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Report claims RIM was incredulous over Apple's original iPhone


An alleged former employee of Research in Motion has revealed that RIM was incredulous over the original iPhone when Apple first unveiled the smartphone in January of 2007, according to a new report.

The BlackBerry maker reportedly held multiple "all-hands meetings" the day after the first-generation iPhone was announced, MacNN reports.

According to Shacknews poster Kentor, employees at RIM and Microsoft were "utterly shocked" by the iPhone. RIM was allegedly "in denial" about the iPhone, claiming "it couldn't do what they were demonstrating without an insanely power hungry processor, it must have terrible battery life, etc" Kentor wrote.

"Imagine their surprise when they disassembled an iPhone for the first time and found that the phone was battery with a tiny logic board strapped to it," the post read.

Apple introduced the revolutionary mobile phone on January 9, 2007. At the time, Apple chief executive Steve Jobs asserted that the smartphone was "literally five years ahead of any other mobile phone."

RIM has struggled to keep up with the iPhone's tremendous growth. During an earnings call in October, Jobs announced that Apple had passed RIM in units sold. "I don't see them catching up with us in the foreseeable future."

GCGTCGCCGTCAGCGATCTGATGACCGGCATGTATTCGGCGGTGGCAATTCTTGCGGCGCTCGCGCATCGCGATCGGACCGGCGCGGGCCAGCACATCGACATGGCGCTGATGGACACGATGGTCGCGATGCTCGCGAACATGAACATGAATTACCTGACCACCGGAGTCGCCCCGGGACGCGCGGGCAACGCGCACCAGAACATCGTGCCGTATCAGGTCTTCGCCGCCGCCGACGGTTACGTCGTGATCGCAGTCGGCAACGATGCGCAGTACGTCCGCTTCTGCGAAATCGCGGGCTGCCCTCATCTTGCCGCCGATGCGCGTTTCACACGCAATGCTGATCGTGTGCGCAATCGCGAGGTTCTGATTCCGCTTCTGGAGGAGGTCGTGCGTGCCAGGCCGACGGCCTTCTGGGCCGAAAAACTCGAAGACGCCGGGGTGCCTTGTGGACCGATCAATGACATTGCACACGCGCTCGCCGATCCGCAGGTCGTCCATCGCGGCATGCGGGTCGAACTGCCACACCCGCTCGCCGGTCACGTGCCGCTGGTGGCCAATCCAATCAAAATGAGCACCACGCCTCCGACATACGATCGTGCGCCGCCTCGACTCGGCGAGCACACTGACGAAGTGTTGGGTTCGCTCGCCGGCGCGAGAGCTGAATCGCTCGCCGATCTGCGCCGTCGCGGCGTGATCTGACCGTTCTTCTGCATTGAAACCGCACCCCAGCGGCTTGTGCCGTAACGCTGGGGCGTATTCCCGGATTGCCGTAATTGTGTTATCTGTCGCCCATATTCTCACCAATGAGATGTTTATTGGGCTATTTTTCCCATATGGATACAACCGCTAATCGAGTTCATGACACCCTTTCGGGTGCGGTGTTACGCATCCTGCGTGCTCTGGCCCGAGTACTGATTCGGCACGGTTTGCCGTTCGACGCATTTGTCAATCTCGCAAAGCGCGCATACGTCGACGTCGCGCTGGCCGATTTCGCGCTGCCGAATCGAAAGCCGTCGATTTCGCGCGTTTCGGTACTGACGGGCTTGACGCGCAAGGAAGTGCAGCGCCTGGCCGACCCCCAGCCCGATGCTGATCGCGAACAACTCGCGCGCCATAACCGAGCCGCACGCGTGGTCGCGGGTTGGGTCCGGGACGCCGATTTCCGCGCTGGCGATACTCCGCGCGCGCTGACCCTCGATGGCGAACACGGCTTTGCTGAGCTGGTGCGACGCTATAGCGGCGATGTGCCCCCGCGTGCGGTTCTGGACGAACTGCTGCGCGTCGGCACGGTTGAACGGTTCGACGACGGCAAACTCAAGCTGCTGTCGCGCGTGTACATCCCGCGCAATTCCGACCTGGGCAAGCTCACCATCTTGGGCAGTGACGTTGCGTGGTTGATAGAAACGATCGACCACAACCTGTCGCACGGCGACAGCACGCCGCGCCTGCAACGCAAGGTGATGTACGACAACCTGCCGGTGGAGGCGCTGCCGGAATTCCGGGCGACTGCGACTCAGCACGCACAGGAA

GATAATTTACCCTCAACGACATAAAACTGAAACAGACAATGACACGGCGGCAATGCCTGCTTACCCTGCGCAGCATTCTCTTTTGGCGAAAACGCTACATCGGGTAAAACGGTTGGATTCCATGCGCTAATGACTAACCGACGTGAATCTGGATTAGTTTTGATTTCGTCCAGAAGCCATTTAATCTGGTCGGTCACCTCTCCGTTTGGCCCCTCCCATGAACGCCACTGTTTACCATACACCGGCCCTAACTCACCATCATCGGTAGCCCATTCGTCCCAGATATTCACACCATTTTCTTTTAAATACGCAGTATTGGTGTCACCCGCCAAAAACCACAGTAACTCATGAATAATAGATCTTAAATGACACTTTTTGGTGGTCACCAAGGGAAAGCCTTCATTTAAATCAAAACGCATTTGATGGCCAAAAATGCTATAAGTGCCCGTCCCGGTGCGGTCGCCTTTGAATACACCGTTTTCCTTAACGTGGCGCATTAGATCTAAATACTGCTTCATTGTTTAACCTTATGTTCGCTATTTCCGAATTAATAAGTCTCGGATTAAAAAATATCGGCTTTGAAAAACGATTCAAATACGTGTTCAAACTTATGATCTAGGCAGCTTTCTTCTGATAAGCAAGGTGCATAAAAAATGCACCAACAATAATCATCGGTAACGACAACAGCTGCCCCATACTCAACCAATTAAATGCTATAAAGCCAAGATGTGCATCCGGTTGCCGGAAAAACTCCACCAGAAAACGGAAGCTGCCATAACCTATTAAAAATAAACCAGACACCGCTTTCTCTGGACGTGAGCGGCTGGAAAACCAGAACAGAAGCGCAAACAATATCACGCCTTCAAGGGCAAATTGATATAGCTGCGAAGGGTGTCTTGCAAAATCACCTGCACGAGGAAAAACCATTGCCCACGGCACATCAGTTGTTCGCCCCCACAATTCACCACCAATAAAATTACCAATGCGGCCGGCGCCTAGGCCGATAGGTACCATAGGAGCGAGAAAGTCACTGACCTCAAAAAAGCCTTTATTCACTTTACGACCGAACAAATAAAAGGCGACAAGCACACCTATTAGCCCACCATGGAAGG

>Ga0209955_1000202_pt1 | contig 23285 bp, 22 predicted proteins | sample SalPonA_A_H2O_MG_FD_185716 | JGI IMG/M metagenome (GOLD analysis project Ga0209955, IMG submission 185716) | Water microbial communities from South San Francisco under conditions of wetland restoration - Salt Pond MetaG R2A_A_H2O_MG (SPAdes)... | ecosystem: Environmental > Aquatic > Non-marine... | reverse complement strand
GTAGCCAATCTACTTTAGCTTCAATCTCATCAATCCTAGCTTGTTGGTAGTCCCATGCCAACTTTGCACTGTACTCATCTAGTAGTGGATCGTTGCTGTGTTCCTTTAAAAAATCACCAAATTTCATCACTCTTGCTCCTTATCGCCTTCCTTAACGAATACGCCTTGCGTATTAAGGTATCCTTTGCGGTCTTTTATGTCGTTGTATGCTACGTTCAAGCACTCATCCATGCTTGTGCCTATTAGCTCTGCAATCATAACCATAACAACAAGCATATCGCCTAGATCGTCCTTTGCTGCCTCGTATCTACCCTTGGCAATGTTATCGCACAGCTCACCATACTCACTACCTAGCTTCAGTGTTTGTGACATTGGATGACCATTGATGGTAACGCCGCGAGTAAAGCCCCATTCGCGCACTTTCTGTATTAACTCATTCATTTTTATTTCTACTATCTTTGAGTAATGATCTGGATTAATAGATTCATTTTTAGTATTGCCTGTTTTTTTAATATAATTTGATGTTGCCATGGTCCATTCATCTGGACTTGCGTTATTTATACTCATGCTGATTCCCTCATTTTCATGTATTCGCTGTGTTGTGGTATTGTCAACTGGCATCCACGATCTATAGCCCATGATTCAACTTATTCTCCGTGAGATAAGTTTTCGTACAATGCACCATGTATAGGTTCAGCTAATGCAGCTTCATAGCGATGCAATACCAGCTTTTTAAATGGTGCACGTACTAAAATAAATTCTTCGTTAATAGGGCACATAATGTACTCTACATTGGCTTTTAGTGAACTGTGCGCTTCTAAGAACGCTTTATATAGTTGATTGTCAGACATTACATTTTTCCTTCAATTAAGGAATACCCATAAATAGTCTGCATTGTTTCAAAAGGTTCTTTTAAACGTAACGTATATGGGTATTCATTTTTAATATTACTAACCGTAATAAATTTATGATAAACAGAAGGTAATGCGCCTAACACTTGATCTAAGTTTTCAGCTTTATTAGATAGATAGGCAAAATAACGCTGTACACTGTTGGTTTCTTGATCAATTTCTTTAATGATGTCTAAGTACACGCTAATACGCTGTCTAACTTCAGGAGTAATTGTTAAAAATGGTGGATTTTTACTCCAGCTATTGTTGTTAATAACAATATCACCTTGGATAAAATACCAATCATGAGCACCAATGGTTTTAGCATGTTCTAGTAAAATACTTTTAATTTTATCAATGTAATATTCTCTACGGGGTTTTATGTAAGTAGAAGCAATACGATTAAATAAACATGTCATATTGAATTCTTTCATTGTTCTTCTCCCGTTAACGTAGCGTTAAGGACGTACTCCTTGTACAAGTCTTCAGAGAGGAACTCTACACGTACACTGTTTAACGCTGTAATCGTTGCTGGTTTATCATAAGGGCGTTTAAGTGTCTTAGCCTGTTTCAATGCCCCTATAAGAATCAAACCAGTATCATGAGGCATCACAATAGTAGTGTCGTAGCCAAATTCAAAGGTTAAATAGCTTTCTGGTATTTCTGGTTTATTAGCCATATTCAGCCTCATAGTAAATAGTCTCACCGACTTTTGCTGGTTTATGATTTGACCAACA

Verbal shots have been fired between the two companies' CEOs as the rivalry between Apple and RIM has increased. Most recently, RIM co-CEO Jim Balsillie asserted that RIM, with its unreleased PlayBook tablet, was "way ahead" of Apple and its iPad. Though the BlackBerry maker beat Wall Street estimates with its latest quarterly earnings, the company also announced that it will no longer reveal new subscriber numbers, which have slowed in recent quarters.

According to RIM co-CEO Mike Lazaridis, the PlayBook tablet OS will "set up BlackBerry for the next decade." Earlier this month, Lazaridis revealed in an interview that the QNX-based tablet OS will eventually be used in multi-core BlackBerry smartphones.

Sales of the BlackBerry Torch, RIM's answer to the iPhone, have been steady, but the device has failed to gain the traction that Apple's smartphone has established.